A claim is legally frivolous when it lacks an arguable basis either in law or in fact. Neitzke v. Williams, 490 U.S. 319, 325 (1989); see also Franklin v. Murphy, 745 F.2d 1221, 1227-28 (9th Cir. 1984). The court may, therefore, dismiss a claim as frivolous if that claim is based on an indisputably meritless legal theory or if the factual contentions are clearly baseless. Neitzke, 490 U.S. at 327.

In assessing whether a plaintiff's complaint fails to state a claim on which relief may be granted, the court adheres to the "notice pleading" standards. Under the "notice pleading" standards of the Federal Rules of Civil Procedure, a plaintiff's complaint must provide, in part, a "short and plain statement" of plaintiff's claims showing entitlement to relief. Fed. R. Civ. P. 8(a)(2); see also Paulsen v. CNF, Inc., 559 F.3d 1061, 1071 (9th Cir. 2009). "A complaint may survive a motion to dismiss if, taking all well-pleaded factual allegations as true, it contains 'enough facts to state a claim to relief that is plausible on its face.'" Coto Settlement v. Eisenberg, 593 F.3d 1031, 1034 (9th Cir. 2010) (quoting Ashcroft v. Iqbal, 129 S. Ct. 1937, 1949 (2009)). "'A claim has facial plausibility when the plaintiff pleads factual content that allows the court to draw the reasonable inference that the defendant is liable for the misconduct alleged.'" Caviness v. Horizon Cmty. Learning Ctr., Inc., 590 F.3d 806, 812 (9th Cir. 2010) (quoting Iqbal, 129 S. Ct. at 1949). The court accepts all of the facts alleged in the complaint as true and construes them in the light most favorable to the plaintiff. Corrie v. Caterpillar, 503 F.3d 974, 977 (9th Cir. 2007). The court is "not, however, required to accept as true conclusory allegations that are contradicted by documents referred to in the complaint, and [the court does] not necessarily assume the truth of legal conclusions merely because they are cast in the form of factual allegations." Paulsen, 559 F.3d at 1071 (citations and quotation marks omitted).

The court must construe a pro se pleading liberally to determine if it states a claim and, prior to dismissal, tell a plaintiff of deficiencies in his complaint and give plaintiff an opportunity to cure them if it appears at all possible that the plaintiff can correct the defect. See Lopez, 203 F.3d at 1130-31; accord Balistreri v. Pacifica Police Dep't, 901 F.2d 696, 699 (9th Cir. 1990).

III. DISCUSSION

A. Plaintiff's Claim Alleged Pursuant To 42 U.S.C. § 1983 Is Subject To Dismissal

1. Plaintiff's Section 1983 Claim Was Previously Dismissed With Prejudice Plaintiff's first claim for relief-entitled "Retaliation For Exercise of First Amendment Rights"-alleges that defendants, "individually and/or while acting in concert with one another," violated plaintiff's First Amendment right "to be free from retaliation for engaging in free speech, objecting to Defendant Van Beveren's manipulations, dishonesty, and machinations, etc., and to be free from retaliation for lawfully petitioning the government (the family court) for redress of complaints and/or grievances." (Second Am. Compl. ¶ 40.) The undersigned recommends that this claim be dismissed with prejudice.

In the findings and recommendations filed on July 13, 2011, the undersigned recommended that plaintiff's Section 1983 claim against the Van Beveren Defendants premised on allegations including allegations of First Amendment retaliation be dismissed with prejudice. (Order & Findings & Recommendations, July 13, 2011, at 9-13.) The undersigned concluded that plaintiff had not alleged, and could not plausibly allege, that the Van Beveren Defendants were state actors for the purpose of a Section 1983 claim. The undersigned stated, in part:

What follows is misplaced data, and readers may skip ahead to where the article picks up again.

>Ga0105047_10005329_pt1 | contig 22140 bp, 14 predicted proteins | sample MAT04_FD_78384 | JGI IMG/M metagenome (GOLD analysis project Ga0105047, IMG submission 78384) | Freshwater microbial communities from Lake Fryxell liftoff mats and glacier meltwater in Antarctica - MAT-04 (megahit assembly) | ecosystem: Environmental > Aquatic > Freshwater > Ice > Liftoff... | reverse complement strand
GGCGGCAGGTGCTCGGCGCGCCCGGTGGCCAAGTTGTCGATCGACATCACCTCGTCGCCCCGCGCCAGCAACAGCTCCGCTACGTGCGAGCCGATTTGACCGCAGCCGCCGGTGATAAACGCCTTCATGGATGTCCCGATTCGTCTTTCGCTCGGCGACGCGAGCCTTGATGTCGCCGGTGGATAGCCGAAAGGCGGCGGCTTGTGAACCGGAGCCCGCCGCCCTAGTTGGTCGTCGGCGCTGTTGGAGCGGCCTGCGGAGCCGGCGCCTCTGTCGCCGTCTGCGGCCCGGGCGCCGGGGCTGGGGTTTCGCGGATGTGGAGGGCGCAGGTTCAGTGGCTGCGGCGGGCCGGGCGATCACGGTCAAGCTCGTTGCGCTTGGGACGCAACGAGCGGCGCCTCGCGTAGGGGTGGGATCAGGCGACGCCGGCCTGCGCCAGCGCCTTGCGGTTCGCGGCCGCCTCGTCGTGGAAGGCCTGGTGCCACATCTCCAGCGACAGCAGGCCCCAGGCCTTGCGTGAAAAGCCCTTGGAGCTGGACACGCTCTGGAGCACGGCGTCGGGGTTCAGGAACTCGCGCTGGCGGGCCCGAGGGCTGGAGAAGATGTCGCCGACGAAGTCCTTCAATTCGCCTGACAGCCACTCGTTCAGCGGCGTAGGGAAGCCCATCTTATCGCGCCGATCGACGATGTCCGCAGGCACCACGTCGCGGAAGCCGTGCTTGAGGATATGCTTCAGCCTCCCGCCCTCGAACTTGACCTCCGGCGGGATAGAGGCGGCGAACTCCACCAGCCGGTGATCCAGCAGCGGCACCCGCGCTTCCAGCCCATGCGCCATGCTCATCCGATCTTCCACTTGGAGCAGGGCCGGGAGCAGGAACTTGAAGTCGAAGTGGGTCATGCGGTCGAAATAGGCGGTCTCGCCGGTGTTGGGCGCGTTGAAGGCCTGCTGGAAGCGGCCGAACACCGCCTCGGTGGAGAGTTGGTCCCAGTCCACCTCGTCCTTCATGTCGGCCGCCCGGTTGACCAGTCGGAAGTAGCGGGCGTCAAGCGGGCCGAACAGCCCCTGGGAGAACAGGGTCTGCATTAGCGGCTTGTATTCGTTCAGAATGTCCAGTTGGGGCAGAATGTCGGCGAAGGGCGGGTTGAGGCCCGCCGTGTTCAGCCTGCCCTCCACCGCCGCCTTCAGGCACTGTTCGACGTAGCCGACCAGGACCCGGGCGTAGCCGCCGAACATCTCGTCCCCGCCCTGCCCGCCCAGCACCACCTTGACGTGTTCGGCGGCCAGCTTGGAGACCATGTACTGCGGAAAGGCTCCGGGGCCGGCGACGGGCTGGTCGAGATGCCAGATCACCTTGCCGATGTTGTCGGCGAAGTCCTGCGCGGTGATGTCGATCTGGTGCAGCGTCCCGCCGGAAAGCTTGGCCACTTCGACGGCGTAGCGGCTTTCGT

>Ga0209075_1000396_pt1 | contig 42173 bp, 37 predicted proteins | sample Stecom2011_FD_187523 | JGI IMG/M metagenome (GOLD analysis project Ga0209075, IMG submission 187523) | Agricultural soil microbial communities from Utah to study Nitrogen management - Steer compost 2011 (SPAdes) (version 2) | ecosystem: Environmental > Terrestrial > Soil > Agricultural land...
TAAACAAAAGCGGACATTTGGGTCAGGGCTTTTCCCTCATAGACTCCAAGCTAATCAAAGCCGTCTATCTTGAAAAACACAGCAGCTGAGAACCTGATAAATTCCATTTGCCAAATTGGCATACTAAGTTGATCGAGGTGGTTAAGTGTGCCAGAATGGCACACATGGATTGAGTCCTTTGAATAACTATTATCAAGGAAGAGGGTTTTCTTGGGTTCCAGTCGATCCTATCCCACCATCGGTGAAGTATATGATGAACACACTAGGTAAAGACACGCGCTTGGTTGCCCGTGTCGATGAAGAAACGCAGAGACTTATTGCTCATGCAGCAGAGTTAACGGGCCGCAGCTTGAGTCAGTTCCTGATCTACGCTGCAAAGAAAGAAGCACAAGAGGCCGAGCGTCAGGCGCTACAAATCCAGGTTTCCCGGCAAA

[R]egardless of the number or type of constitutional violations alleged, plaintiff cannot successfully allege that the Van Beveren Defendants are state actors or acted under color of state law for the purposes of a Section 1983 claim. Elaine Van Beveren is a private attorney who is alleged to own the Law Offices of Elaine Van Beveren. Van Beveren is a private actor who owns a private business, but was appointed to act as minors' counsel by the Superior Court.

To determine whether a private actor acts under color of state law, the court evaluates whether the alleged infringement of federal rights is "fairly attributable" to the government even though committed by private actors. Kirtley v. Rainey, 326 F.3d 1088, 1092 (9th Cir. 2003). In terms of counsel appointed by courts in other contexts, it is well-settled that a public defender appointed to represent a criminal defendant is not a state actor and does not act under color of state law for the purposes of a Section 1983 claim. See Polk County v. Dodson, 454 U.S. 312, 325 (1981) (holding that a public defender does not act under color of state law when performing traditional functions as counsel in a criminal proceeding); accord Miranda v. Clark County, Nev., 319 F.3d 465, 468 (9th Cir. 2003) (en banc) (holding that, as a matter of law, a public defender who was appointed to represent a criminal defendant in a traditional lawyer role was not a state actor despite the fact that he was "paid by government funds and hired by a government agency"). Additionally, courts have persuasively held that counsel appointed to represent minors in state court juvenile proceedings, either as counsel or guardians ad-litem, are not considered state actors for the purpose of a Section 1983 claim. See Kirtley, 326 F.3d at 1092-96 (holding that a private attorney appointed by the state to represent a minor in court proceedings as guardian ad litem does not act under color of state law for the purpose of a Section 1983 claim); Malachowski v. City of Keene, 787 F.2d 704, 710 (1st Cir. 1986) (per curiam) (holding that a private attorney appointed by court to represent minor in state court juvenile delinquency proceedings does not act under color of state law for the purpose of a Section 1983 claim), cert. denied, 479 U.S. 828 (1986); Chambers v. Santa Clara County, No. C 05-3308 SI, 2006 WL 2433413, at *3 (N.D. Cal. Aug. 21, 2006) (unpublished) (same). Similarly, a judge of this court persuasively concluded that an attorney in private practice who was appointed by a court to represent children in child custody proceedings did not act under color of state law for the purpose of a Section 1983 claim subsequently brought by the children's parent against the appointed counsel. Deluz v. Law Offices of Frederick S. Cohen, No. CIV S-10-0809 GEB DAD PS, 2011 WL 677914, at *4-5 (E.D. Cal. Feb. 17, 2011) (unpublished), adopted by Order, Mar. 22, 2011.